Jerry R. Balentine, DO, FACEP
Dr. Balentine received his undergraduate degree from McDaniel College in Westminster, Maryland. He attended medical school at the Philadelphia College of Osteopathic Medicine graduating in1983. He completed his internship at St. Joseph's Hospital in Philadelphia and his Emergency Medicine residency at Lincoln Medical and Mental Health Center in the Bronx, where he served as chief resident.
Steven Doerr, MD
Steven Doerr, MD, is a U.S. board-certified Emergency Medicine Physician. Dr. Doerr received his undergraduate degree in Spanish from the University of Colorado at Boulder. He graduated with his Medical Degree from the University Of Colorado Health Sciences Center in Denver, Colorado in 1998 and completed his residency training in Emergency Medicine from Denver Health Medical Center in Denver, Colorado in 2002, where he also served as Chief Resident.
In this Article
- Pancreatitis facts
- What is pancreatitis?
- What are the causes of pancreatitis?
- What are the signs and symptoms of pancreatitis?
- How is pancreatitis diagnosed?
- What is the treatment for pancreatitis?
- Medications for pancreatitis
- Is there a special diet for pancreatitis?
- What are some of the complications of pancreatitis?
- Can pancreatitis be prevented?
- What is the prognosis for pancreatitis?
- Find a local Gastroenterologist in your town
What are the signs and symptoms of pancreatitis?
Pancreatitis causes upper abdominal pain which can range from mild to severe.
The pain may come on suddenly or it may develop gradually. Often, the pain will start or worsen after eating, which can also occur with gallbladder or ulcer pain. Abdominal pain tends to be the hallmark of acute pancreatitis. People with acute pancreatitis usually feel very ill.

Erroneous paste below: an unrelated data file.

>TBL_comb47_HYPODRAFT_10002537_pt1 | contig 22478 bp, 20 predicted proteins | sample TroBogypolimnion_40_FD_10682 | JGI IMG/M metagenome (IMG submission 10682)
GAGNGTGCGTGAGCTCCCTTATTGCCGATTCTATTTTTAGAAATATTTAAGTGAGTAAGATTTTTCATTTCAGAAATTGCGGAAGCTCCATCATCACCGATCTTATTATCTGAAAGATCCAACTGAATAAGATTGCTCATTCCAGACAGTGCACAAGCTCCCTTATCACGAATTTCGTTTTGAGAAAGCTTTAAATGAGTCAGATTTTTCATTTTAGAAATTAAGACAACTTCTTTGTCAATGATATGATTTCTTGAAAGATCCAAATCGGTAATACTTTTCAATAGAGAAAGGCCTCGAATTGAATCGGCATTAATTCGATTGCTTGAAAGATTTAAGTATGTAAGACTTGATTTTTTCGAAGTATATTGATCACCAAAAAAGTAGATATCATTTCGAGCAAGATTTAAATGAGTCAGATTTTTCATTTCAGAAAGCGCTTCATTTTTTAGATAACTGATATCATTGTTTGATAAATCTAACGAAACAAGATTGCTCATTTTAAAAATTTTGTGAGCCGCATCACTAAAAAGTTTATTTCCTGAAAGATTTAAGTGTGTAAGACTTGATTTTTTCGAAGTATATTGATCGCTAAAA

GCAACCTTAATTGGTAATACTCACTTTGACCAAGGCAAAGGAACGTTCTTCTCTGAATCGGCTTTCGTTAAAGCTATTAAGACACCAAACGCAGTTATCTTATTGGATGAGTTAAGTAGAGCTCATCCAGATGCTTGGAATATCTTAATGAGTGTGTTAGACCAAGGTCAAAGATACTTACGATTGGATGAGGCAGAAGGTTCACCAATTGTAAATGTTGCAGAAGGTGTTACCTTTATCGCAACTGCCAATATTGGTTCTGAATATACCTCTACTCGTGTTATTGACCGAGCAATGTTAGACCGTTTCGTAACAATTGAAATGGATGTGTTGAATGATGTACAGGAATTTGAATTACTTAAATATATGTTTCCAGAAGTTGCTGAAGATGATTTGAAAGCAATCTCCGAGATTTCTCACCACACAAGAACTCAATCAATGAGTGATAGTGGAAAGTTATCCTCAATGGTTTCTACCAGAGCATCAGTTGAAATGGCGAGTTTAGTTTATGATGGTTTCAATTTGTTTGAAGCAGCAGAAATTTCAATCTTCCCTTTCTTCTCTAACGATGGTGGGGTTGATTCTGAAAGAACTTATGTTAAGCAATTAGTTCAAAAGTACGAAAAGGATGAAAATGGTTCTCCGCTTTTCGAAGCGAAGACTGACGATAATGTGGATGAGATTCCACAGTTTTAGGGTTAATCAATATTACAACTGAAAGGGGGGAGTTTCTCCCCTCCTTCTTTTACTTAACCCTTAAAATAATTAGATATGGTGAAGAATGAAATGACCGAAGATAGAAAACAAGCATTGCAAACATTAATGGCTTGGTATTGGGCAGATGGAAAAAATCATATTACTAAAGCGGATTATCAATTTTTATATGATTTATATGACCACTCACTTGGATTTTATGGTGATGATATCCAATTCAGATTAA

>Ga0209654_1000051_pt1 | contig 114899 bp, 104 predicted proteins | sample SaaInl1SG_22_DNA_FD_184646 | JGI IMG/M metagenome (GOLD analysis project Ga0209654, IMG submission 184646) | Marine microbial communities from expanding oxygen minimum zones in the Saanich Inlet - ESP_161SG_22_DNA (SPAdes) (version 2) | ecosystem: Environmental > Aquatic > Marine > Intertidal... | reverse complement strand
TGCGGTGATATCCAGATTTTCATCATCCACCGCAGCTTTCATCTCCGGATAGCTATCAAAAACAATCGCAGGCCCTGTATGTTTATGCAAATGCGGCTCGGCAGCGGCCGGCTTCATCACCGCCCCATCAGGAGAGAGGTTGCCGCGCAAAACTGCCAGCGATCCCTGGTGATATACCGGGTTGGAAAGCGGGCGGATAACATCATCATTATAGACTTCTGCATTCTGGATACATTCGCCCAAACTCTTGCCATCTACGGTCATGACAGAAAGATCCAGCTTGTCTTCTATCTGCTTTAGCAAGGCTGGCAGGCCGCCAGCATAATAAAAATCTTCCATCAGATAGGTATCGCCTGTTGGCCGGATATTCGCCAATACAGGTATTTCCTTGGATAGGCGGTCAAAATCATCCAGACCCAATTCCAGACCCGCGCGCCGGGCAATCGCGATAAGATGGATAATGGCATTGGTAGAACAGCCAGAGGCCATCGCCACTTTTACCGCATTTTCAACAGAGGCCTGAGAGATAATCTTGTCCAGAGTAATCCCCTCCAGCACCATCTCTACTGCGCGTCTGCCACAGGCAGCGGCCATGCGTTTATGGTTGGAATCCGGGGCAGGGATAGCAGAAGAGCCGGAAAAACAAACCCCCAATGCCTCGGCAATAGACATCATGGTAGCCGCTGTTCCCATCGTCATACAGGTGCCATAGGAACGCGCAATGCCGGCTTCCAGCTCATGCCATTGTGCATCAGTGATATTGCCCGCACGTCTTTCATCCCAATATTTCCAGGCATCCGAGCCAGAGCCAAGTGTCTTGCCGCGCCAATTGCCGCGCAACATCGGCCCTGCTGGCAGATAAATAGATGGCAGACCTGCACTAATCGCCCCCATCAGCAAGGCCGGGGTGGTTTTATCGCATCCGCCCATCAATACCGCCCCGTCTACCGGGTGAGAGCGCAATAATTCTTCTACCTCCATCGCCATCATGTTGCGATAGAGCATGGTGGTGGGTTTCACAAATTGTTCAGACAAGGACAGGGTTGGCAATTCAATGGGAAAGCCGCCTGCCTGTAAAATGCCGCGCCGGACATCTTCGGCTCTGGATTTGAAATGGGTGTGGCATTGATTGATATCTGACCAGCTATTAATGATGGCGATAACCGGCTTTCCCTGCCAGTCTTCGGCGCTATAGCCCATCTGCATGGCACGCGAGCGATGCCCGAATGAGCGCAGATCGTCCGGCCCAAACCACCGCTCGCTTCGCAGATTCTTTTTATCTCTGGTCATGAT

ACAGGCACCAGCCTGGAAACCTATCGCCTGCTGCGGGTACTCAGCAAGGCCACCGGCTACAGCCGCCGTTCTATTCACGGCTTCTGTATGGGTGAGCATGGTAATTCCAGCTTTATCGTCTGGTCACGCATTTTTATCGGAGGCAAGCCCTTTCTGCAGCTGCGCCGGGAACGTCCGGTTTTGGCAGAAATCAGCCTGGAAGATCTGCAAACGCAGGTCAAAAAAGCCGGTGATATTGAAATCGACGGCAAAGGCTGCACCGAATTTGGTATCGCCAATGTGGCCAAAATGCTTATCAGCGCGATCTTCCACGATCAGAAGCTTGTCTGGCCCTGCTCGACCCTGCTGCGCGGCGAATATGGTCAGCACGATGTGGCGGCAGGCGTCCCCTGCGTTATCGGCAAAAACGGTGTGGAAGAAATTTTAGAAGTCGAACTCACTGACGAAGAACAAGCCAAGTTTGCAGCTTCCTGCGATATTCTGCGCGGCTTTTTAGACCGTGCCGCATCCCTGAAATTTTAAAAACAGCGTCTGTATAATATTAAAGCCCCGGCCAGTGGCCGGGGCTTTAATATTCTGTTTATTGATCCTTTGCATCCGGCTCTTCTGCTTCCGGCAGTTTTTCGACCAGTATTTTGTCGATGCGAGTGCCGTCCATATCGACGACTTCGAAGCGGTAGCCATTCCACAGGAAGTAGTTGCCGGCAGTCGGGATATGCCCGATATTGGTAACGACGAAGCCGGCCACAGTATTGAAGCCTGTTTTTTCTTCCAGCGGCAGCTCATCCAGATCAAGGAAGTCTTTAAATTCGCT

Signs and symptoms of acute pancreatitis may include:
- Abdominal pain that may radiate to the back
- Nausea and vomiting
- Worsening pain after eating
- Tenderness to touch of the abdomen
- Fever and chills
- Weakness and lethargy
In chronic pancreatitis, abdominal pain also can be present, but it is often not as severe, and some people may not have any pain at all.
Signs and symptoms of chronic pancreatitis may include:
How is pancreatitis diagnosed?
There are a number of tests that alone, or in combination, will help establish the diagnosis of pancreatitis.
Amylase and/or lipase levels are typically elevated in cases of acute pancreatitis. These blood tests may not be elevated in cases of chronic pancreatitis. These are usually the first tests performed to establish the diagnosis of pancreatitis, as these results are generally readily and quickly available. Other blood tests may be ordered, for example:
A CT (computed tomography) scan of the abdomen may be ordered to visualize the pancreas and to evaluate the extent of inflammation, as well as any of the potential complications that can arise from pancreatitis, such as bleeding or pseudocyst (a collection of fluid) formation. The CT scan may also detect gallstones (a major cause of pancreatitis) and other abnormalities of the biliary system.
Ultrasound imaging can be used to look for gallstones and abnormalities of the biliary system. Because ultrasound imaging does not emit radiation, this modality is frequently the initial imaging test obtained in cases of pancreatitis.
Depending on the underlying cause of pancreatitis and the severity of illness, additional testing may be ordered.
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